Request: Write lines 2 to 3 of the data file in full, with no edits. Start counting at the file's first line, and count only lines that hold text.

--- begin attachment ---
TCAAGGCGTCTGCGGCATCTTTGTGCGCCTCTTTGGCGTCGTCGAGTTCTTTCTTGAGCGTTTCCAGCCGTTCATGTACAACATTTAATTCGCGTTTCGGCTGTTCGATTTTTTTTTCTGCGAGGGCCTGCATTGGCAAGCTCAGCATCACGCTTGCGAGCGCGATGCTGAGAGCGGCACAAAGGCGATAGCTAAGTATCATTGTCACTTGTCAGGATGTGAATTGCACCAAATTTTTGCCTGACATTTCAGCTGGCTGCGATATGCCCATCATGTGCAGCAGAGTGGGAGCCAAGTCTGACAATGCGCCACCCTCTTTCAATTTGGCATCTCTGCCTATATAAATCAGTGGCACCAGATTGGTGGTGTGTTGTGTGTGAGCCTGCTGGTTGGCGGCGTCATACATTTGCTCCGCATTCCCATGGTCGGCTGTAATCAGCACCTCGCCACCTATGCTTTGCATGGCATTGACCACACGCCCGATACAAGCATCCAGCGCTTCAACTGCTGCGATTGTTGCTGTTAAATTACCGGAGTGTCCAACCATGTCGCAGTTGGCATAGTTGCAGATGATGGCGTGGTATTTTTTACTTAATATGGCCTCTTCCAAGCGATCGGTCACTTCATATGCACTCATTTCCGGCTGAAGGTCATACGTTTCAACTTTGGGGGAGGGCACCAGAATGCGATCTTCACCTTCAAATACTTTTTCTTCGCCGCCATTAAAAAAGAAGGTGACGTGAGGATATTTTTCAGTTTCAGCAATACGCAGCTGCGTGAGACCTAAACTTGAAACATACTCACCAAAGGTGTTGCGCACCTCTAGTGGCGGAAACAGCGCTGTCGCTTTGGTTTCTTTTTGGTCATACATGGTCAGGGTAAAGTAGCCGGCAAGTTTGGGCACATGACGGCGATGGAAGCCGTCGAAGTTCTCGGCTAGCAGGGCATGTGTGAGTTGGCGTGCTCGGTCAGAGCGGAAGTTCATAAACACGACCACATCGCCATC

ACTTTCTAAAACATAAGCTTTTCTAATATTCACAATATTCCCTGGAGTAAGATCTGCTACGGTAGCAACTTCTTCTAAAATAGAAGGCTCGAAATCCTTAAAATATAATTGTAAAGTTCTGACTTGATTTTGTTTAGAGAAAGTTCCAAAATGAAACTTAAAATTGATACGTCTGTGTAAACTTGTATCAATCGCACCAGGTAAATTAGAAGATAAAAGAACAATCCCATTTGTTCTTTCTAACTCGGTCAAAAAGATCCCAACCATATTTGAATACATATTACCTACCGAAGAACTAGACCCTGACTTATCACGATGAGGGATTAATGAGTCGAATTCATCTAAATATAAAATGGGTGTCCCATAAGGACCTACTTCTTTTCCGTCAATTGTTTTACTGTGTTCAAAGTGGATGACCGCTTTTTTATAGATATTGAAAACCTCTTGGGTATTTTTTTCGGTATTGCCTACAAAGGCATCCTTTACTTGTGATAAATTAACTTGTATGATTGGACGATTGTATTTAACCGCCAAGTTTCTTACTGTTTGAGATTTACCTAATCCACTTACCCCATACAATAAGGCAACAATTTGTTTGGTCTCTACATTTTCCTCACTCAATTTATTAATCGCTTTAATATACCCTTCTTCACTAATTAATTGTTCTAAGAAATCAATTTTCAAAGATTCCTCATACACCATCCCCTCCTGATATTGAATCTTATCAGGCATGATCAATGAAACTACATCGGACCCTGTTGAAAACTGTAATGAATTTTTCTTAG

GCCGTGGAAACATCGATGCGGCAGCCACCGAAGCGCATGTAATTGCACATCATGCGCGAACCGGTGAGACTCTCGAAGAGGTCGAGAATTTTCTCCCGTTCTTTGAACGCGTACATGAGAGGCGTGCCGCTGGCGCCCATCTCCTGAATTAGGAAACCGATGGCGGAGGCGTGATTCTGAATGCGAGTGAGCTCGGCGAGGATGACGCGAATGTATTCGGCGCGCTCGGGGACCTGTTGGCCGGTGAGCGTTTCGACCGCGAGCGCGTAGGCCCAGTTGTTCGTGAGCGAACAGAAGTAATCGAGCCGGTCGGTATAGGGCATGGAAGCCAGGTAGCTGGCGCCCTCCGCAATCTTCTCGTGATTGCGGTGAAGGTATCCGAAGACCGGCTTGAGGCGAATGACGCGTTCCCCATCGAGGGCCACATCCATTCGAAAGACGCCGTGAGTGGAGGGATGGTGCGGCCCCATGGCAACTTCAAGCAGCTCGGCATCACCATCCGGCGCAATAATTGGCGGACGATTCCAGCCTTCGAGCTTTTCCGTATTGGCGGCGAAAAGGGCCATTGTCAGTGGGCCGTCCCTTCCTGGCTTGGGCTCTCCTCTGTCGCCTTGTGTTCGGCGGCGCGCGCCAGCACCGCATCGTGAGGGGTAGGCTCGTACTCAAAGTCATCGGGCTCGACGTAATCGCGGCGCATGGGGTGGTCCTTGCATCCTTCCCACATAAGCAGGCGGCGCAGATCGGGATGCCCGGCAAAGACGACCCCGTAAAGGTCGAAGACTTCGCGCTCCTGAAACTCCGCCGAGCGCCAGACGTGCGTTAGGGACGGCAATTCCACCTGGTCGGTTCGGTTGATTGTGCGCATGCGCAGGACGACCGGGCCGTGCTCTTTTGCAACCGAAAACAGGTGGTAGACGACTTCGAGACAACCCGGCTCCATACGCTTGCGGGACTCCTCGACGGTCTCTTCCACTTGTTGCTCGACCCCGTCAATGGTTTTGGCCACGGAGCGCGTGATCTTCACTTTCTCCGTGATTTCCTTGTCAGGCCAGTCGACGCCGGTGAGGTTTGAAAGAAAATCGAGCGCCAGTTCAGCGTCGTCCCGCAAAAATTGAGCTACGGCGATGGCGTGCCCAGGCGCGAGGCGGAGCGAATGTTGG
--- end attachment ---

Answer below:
ACTTTCTAAAACATAAGCTTTTCTAATATTCACAATATTCCCTGGAGTAAGATCTGCTACGGTAGCAACTTCTTCTAAAATAGAAGGCTCGAAATCCTTAAAATATAATTGTAAAGTTCTGACTTGATTTTGTTTAGAGAAAGTTCCAAAATGAAACTTAAAATTGATACGTCTGTGTAAACTTGTATCAATCGCACCAGGTAAATTAGAAGATAAAAGAACAATCCCATTTGTTCTTTCTAACTCGGTCAAAAAGATCCCAACCATATTTGAATACATATTACCTACCGAAGAACTAGACCCTGACTTATCACGATGAGGGATTAATGAGTCGAATTCATCTAAATATAAAATGGGTGTCCCATAAGGACCTACTTCTTTTCCGTCAATTGTTTTACTGTGTTCAAAGTGGATGACCGCTTTTTTATAGATATTGAAAACCTCTTGGGTATTTTTTTCGGTATTGCCTACAAAGGCATCCTTTACTTGTGATAAATTAACTTGTATGATTGGACGATTGTATTTAACCGCCAAGTTTCTTACTGTTTGAGATTTACCTAATCCACTTACCCCATACAATAAGGCAACAATTTGTTTGGTCTCTACATTTTCCTCACTCAATTTATTAATCGCTTTAATATACCCTTCTTCACTAATTAATTGTTCTAAGAAATCAATTTTCAAAGATTCCTCATACACCATCCCCTCCTGATATTGAATCTTATCAGGCATGATCAATGAAACTACATCGGACCCTGTTGAAAACTGTAATGAATTTTTCTTAG

GCCGTGGAAACATCGATGCGGCAGCCACCGAAGCGCATGTAATTGCACATCATGCGCGAACCGGTGAGACTCTCGAAGAGGTCGAGAATTTTCTCCCGTTCTTTGAACGCGTACATGAGAGGCGTGCCGCTGGCGCCCATCTCCTGAATTAGGAAACCGATGGCGGAGGCGTGATTCTGAATGCGAGTGAGCTCGGCGAGGATGACGCGAATGTATTCGGCGCGCTCGGGGACCTGTTGGCCGGTGAGCGTTTCGACCGCGAGCGCGTAGGCCCAGTTGTTCGTGAGCGAACAGAAGTAATCGAGCCGGTCGGTATAGGGCATGGAAGCCAGGTAGCTGGCGCCCTCCGCAATCTTCTCGTGATTGCGGTGAAGGTATCCGAAGACCGGCTTGAGGCGAATGACGCGTTCCCCATCGAGGGCCACATCCATTCGAAAGACGCCGTGAGTGGAGGGATGGTGCGGCCCCATGGCAACTTCAAGCAGCTCGGCATCACCATCCGGCGCAATAATTGGCGGACGATTCCAGCCTTCGAGCTTTTCCGTATTGGCGGCGAAAAGGGCCATTGTCAGTGGGCCGTCCCTTCCTGGCTTGGGCTCTCCTCTGTCGCCTTGTGTTCGGCGGCGCGCGCCAGCACCGCATCGTGAGGGGTAGGCTCGTACTCAAAGTCATCGGGCTCGACGTAATCGCGGCGCATGGGGTGGTCCTTGCATCCTTCCCACATAAGCAGGCGGCGCAGATCGGGATGCCCGGCAAAGACGACCCCGTAAAGGTCGAAGACTTCGCGCTCCTGAAACTCCGCCGAGCGCCAGACGTGCGTTAGGGACGGCAATTCCACCTGGTCGGTTCGGTTGATTGTGCGCATGCGCAGGACGACCGGGCCGTGCTCTTTTGCAACCGAAAACAGGTGGTAGACGACTTCGAGACAACCCGGCTCCATACGCTTGCGGGACTCCTCGACGGTCTCTTCCACTTGTTGCTCGACCCCGTCAATGGTTTTGGCCACGGAGCGCGTGATCTTCACTTTCTCCGTGATTTCCTTGTCAGGCCAGTCGACGCCGGTGAGGTTTGAAAGAAAATCGAGCGCCAGTTCAGCGTCGTCCCGCAAAAATTGAGCTACGGCGATGGCGTGCCCAGGCGCGAGGCGGAGCGAATGTTGG